President Obama is sending up to 200 additional U.S. troops to Iraq, the White House announced Monday.
The troops will reinforce security at the U.S. diplomatic facilities and at the Baghdad International Airport, and is in addition to the 300 troops requested earlier this month.
“This force will remain in Iraq until the security situation becomes such that it is no longer needed,” he said.
The force will include a detachment of helicopters and unmanned aerial vehicles to bolster airfield and travel route security, according to the Pentagon.
The additional personnel arrived in Iraq on Sunday and Monday from other places within the region, according to Pentagon press secretary Rear Adm. John Kirby.
“The presence of these additional forces will help enable the Embassy to continue its critical diplomatic mission and work with Iraq on challenges they are facing as they confront ISIL,” Kirby said in a statement, referring to the Islamic State in Iraq and Syria that has taken over much of northern Iraq.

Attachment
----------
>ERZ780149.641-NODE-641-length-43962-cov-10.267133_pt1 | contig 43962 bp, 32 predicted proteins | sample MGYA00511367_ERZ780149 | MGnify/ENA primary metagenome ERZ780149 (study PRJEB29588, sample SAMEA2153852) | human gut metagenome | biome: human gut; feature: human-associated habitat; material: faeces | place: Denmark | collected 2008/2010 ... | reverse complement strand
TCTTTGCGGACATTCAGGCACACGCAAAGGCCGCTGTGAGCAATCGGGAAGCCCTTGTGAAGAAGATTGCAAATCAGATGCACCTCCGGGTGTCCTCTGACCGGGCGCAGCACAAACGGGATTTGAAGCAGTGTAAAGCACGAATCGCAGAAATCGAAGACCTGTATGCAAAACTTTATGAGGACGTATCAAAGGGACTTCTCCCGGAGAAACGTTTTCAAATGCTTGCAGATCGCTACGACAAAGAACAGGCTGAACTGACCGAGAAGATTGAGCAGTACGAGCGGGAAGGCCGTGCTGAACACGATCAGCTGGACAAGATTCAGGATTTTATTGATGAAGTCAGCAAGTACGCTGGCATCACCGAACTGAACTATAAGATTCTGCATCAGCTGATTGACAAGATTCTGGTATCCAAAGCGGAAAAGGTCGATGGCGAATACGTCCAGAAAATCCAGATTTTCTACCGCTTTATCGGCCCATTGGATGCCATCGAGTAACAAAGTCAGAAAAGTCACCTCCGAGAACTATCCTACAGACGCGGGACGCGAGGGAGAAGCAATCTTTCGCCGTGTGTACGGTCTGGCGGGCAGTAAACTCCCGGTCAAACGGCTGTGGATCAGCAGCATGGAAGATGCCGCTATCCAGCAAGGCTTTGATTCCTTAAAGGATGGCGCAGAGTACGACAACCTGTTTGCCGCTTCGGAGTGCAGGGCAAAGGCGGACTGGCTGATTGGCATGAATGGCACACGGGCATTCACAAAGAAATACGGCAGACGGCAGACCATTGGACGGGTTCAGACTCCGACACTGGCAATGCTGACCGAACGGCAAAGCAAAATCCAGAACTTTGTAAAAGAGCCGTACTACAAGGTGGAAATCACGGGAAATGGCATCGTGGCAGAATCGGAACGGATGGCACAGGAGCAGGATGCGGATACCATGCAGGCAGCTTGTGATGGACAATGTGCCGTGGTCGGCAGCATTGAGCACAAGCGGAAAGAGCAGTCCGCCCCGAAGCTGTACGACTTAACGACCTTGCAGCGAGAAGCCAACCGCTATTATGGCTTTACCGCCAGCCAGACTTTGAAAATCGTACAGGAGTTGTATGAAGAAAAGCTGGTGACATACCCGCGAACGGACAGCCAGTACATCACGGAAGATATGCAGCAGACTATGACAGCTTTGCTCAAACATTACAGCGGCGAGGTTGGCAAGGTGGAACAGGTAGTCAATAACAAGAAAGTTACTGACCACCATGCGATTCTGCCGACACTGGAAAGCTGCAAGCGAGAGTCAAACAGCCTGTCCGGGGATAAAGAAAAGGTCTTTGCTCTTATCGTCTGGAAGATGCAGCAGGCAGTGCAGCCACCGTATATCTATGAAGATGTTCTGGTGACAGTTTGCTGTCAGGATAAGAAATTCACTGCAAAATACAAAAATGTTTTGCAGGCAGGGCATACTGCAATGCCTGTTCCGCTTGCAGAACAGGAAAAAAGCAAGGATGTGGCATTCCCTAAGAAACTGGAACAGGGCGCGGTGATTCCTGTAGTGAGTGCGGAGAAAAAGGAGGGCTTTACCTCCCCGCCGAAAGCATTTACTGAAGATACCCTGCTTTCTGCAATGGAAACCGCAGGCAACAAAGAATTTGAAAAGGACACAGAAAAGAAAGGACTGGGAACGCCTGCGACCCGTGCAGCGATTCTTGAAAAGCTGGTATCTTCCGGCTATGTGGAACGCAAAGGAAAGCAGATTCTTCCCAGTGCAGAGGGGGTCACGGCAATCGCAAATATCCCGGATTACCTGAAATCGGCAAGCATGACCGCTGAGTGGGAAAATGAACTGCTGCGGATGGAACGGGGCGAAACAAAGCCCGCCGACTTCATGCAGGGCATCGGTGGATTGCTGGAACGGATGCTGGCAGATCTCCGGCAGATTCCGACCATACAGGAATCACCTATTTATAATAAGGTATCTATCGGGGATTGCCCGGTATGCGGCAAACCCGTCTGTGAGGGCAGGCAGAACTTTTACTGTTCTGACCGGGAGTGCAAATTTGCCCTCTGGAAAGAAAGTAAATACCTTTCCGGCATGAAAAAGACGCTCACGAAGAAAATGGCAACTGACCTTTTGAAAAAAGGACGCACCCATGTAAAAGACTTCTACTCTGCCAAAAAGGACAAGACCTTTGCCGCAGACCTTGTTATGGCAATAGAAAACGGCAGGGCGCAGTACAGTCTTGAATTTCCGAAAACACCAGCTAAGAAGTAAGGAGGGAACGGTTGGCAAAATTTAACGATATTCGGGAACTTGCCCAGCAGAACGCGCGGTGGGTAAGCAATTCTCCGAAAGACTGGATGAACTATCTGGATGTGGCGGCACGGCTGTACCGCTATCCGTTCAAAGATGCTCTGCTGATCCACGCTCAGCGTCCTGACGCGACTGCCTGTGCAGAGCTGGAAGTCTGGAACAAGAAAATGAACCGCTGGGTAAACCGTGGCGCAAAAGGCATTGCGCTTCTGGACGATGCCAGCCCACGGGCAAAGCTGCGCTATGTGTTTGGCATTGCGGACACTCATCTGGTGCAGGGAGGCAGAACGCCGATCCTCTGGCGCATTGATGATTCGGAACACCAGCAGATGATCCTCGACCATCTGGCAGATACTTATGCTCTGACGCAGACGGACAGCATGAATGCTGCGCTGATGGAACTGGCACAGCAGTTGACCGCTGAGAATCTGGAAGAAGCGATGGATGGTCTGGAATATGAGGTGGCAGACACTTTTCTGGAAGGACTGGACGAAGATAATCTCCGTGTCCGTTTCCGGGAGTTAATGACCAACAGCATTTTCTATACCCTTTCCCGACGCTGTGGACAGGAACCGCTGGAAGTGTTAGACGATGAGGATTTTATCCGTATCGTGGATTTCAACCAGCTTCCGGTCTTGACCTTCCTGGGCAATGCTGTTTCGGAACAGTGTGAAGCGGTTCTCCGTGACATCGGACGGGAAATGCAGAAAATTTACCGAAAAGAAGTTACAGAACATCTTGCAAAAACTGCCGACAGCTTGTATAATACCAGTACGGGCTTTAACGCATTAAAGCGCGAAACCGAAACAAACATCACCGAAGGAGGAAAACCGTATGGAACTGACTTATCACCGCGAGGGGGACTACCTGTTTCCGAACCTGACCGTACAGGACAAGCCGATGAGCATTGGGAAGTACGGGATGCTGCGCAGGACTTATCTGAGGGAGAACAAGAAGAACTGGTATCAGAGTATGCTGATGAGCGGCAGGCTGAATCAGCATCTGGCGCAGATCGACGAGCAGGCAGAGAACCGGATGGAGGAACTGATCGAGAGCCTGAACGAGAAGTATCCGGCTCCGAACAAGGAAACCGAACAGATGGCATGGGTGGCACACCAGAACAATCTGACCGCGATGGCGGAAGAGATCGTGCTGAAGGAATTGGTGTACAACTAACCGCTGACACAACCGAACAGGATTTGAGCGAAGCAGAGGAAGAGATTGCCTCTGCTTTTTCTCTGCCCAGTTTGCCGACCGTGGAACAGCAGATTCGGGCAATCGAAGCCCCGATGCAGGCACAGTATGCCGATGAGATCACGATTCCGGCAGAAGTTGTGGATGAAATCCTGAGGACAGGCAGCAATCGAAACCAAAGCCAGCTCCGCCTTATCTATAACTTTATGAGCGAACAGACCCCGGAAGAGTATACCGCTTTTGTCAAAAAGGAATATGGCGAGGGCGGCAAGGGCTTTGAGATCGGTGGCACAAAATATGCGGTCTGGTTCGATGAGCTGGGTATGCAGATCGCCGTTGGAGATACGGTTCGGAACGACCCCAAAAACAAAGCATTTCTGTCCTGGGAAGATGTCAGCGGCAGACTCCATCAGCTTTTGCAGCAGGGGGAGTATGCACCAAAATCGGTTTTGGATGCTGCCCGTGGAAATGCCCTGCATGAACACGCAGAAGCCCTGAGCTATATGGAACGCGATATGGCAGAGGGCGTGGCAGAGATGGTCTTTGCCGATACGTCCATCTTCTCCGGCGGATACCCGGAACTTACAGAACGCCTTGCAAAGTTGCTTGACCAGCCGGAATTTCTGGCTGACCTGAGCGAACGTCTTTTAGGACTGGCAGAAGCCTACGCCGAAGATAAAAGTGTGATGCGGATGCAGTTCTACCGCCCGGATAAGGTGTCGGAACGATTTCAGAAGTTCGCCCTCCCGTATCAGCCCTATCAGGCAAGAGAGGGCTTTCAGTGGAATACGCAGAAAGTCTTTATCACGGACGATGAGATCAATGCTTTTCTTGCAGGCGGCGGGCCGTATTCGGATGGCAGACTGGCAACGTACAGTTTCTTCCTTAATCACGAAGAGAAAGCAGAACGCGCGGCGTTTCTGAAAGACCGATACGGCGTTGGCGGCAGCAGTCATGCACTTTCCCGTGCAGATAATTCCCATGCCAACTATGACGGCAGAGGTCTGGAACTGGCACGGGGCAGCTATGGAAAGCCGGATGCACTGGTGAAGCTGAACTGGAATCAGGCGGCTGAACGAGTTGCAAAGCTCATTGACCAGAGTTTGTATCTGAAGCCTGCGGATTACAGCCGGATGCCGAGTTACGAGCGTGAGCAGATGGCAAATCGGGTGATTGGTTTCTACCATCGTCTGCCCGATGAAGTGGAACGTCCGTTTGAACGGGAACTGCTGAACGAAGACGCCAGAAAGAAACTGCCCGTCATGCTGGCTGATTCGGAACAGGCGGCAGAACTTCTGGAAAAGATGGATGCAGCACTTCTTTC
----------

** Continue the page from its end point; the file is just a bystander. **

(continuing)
Another 100 troops that the president had tasked to stand by in the region will also flow into Baghdad to provide security and logistics support, Kirby said.
“This action has been directed consistent with my responsibility to protect U.S. citizens both at home and abroad, and in furtherance of U.S. national security and foreign policy interests, pursuant to my constitutional authority to conduct U.S. foreign relations and as commander in chief and chief executive,” the president said.